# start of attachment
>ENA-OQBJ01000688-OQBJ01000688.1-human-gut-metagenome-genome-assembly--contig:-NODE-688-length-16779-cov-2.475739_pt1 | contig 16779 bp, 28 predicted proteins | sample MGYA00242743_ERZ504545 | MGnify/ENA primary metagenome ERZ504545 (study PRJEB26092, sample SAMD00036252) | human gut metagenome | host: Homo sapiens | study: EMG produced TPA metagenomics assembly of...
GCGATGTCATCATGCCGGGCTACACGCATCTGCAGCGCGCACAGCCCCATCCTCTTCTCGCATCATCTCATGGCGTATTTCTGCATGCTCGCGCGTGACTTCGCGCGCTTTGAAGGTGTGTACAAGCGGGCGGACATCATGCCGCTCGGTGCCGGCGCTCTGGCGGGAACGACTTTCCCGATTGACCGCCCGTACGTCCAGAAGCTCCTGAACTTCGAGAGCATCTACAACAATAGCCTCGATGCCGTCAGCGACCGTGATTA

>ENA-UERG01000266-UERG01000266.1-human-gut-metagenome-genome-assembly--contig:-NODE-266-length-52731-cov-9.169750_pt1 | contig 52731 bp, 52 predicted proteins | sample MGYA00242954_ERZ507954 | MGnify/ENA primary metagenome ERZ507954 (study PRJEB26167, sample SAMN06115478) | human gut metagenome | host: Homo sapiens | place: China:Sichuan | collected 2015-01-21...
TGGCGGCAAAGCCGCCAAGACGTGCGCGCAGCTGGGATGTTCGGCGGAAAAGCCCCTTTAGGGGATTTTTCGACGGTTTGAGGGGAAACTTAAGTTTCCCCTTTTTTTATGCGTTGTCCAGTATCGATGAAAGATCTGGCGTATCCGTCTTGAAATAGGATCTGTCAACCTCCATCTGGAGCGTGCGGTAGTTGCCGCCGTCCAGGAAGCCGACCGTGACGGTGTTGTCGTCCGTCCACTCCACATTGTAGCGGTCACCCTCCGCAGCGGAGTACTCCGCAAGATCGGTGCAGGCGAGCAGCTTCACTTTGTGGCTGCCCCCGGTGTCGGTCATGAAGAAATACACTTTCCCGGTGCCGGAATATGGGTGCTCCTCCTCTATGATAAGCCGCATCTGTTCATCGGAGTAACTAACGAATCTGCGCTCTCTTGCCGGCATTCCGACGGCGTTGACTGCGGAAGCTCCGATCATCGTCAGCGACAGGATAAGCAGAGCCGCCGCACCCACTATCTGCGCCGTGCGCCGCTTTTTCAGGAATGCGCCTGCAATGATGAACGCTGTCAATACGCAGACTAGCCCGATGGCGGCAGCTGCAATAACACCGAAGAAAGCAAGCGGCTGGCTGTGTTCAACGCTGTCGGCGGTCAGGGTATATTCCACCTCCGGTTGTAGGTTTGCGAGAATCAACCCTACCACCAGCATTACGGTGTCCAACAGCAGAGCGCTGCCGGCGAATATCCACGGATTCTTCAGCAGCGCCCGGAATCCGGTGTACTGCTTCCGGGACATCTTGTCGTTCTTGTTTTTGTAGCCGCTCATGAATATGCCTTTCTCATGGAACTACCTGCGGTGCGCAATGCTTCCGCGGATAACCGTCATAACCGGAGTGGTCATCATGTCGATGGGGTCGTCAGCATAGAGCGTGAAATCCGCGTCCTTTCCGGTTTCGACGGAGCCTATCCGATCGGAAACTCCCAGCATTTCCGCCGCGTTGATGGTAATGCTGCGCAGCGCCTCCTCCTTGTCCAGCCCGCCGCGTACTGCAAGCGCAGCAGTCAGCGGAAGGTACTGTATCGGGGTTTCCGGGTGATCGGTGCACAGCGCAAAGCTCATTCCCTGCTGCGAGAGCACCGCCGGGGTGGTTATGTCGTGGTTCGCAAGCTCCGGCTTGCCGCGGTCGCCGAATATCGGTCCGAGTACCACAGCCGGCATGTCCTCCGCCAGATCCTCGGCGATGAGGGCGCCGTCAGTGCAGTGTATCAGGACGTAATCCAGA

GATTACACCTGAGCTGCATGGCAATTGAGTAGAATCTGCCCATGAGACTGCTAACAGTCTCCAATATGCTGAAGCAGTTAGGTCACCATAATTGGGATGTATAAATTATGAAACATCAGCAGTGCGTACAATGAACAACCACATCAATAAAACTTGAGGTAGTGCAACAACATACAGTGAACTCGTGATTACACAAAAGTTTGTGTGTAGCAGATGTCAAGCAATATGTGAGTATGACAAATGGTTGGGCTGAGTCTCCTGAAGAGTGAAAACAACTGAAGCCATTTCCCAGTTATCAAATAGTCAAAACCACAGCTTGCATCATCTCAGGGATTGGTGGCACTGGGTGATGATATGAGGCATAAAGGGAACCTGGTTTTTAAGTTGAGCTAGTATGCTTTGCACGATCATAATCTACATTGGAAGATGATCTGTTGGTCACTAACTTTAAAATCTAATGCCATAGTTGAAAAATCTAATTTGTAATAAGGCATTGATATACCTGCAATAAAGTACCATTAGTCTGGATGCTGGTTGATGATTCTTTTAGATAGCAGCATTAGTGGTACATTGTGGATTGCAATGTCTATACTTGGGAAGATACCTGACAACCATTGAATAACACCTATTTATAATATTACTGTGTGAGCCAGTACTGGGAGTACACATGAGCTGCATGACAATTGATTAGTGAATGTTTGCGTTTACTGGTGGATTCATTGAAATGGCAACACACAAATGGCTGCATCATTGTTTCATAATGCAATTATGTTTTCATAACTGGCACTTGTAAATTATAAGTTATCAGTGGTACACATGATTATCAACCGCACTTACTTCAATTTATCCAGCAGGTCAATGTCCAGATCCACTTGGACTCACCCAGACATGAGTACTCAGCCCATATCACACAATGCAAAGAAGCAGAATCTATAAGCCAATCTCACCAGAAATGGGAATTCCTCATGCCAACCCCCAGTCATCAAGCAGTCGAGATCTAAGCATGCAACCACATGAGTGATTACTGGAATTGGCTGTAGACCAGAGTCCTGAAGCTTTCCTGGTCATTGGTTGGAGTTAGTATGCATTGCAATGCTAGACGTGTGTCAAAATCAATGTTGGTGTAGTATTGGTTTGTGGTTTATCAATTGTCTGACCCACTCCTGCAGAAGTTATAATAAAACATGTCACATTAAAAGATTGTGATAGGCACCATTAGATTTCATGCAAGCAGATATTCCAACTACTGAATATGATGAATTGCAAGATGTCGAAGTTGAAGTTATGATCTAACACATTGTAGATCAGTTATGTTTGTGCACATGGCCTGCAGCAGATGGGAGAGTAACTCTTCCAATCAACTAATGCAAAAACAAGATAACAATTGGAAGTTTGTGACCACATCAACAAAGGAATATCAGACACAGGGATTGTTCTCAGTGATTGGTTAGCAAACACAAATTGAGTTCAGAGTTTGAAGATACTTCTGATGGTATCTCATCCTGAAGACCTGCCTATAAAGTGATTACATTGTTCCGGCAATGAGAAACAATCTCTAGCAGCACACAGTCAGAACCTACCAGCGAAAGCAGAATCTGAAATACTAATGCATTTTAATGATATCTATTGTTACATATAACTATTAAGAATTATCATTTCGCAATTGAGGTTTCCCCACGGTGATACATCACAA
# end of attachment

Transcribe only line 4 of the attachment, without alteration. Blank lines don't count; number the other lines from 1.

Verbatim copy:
TGGCGGCAAAGCCGCCAAGACGTGCGCGCAGCTGGGATGTTCGGCGGAAAAGCCCCTTTAGGGGATTTTTCGACGGTTTGAGGGGAAACTTAAGTTTCCCCTTTTTTTATGCGTTGTCCAGTATCGATGAAAGATCTGGCGTATCCGTCTTGAAATAGGATCTGTCAACCTCCATCTGGAGCGTGCGGTAGTTGCCGCCGTCCAGGAAGCCGACCGTGACGGTGTTGTCGTCCGTCCACTCCACATTGTAGCGGTCACCCTCCGCAGCGGAGTACTCCGCAAGATCGGTGCAGGCGAGCAGCTTCACTTTGTGGCTGCCCCCGGTGTCGGTCATGAAGAAATACACTTTCCCGGTGCCGGAATATGGGTGCTCCTCCTCTATGATAAGCCGCATCTGTTCATCGGAGTAACTAACGAATCTGCGCTCTCTTGCCGGCATTCCGACGGCGTTGACTGCGGAAGCTCCGATCATCGTCAGCGACAGGATAAGCAGAGCCGCCGCACCCACTATCTGCGCCGTGCGCCGCTTTTTCAGGAATGCGCCTGCAATGATGAACGCTGTCAATACGCAGACTAGCCCGATGGCGGCAGCTGCAATAACACCGAAGAAAGCAAGCGGCTGGCTGTGTTCAACGCTGTCGGCGGTCAGGGTATATTCCACCTCCGGTTGTAGGTTTGCGAGAATCAACCCTACCACCAGCATTACGGTGTCCAACAGCAGAGCGCTGCCGGCGAATATCCACGGATTCTTCAGCAGCGCCCGGAATCCGGTGTACTGCTTCCGGGACATCTTGTCGTTCTTGTTTTTGTAGCCGCTCATGAATATGCCTTTCTCATGGAACTACCTGCGGTGCGCAATGCTTCCGCGGATAACCGTCATAACCGGAGTGGTCATCATGTCGATGGGGTCGTCAGCATAGAGCGTGAAATCCGCGTCCTTTCCGGTTTCGACGGAGCCTATCCGATCGGAAACTCCCAGCATTTCCGCCGCGTTGATGGTAATGCTGCGCAGCGCCTCCTCCTTGTCCAGCCCGCCGCGTACTGCAAGCGCAGCAGTCAGCGGAAGGTACTGTATCGGGGTTTCCGGGTGATCGGTGCACAGCGCAAAGCTCATTCCCTGCTGCGAGAGCACCGCCGGGGTGGTTATGTCGTGGTTCGCAAGCTCCGGCTTGCCGCGGTCGCCGAATATCGGTCCGAGTACCACAGCCGGCATGTCCTCCGCCAGATCCTCGGCGATGAGGGCGCCGTCAGTGCAGTGTATCAGGACGTAATCCAGA